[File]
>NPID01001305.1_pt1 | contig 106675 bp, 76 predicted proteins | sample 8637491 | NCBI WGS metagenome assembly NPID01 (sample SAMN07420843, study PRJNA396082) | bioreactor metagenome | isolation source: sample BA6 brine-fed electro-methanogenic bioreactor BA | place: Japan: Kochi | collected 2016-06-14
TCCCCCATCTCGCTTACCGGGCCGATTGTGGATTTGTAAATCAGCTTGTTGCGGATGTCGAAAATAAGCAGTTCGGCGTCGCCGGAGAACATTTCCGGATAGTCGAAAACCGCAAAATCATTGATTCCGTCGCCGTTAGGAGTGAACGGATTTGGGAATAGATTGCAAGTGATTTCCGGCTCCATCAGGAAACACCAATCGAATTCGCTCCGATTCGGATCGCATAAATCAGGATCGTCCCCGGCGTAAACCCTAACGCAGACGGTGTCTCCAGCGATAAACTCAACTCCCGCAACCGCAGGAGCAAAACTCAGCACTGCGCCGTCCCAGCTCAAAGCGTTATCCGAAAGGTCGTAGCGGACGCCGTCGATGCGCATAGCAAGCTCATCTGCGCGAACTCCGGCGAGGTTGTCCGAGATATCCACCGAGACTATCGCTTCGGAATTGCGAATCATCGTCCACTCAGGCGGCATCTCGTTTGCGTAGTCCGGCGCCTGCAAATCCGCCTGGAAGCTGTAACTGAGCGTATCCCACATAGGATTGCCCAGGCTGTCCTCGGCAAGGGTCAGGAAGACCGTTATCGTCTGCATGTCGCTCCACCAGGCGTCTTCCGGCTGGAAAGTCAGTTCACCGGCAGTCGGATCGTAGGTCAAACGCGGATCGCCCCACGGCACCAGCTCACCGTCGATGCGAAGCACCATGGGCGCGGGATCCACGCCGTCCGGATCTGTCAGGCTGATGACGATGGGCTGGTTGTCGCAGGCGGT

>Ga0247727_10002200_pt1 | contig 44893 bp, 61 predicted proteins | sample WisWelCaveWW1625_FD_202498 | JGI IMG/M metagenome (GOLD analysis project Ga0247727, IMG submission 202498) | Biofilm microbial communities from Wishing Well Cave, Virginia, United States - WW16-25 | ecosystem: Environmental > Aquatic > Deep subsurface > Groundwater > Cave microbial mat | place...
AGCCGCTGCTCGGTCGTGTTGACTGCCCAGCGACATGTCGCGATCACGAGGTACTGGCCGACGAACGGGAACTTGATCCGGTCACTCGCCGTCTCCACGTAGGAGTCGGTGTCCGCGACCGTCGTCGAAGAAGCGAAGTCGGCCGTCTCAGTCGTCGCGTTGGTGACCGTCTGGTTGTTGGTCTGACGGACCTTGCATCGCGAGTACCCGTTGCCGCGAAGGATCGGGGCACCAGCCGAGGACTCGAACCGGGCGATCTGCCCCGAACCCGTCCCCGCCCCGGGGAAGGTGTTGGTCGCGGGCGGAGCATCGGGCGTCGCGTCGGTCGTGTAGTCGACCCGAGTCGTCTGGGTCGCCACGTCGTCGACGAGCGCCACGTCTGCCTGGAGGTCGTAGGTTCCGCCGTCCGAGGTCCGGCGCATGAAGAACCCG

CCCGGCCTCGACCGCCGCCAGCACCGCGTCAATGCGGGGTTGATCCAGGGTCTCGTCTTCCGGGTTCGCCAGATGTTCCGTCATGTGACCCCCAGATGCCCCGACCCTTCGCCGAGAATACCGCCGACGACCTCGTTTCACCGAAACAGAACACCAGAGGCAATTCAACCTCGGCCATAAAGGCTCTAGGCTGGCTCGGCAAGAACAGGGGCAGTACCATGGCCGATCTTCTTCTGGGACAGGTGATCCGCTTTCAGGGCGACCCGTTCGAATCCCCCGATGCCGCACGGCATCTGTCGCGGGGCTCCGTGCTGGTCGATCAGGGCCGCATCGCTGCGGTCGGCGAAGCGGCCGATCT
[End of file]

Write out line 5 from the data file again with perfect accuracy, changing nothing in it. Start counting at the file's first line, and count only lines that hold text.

CCCGGCCTCGACCGCCGCCAGCACCGCGTCAATGCGGGGTTGATCCAGGGTCTCGTCTTCCGGGTTCGCCAGATGTTCCGTCATGTGACCCCCAGATGCCCCGACCCTTCGCCGAGAATACCGCCGACGACCTCGTTTCACCGAAACAGAACACCAGAGGCAATTCAACCTCGGCCATAAAGGCTCTAGGCTGGCTCGGCAAGAACAGGGGCAGTACCATGGCCGATCTTCTTCTGGGACAGGTGATCCGCTTTCAGGGCGACCCGTTCGAATCCCCCGATGCCGCACGGCATCTGTCGCGGGGCTCCGTGCTGGTCGATCAGGGCCGCATCGCTGCGGTCGGCGAAGCGGCCGATCT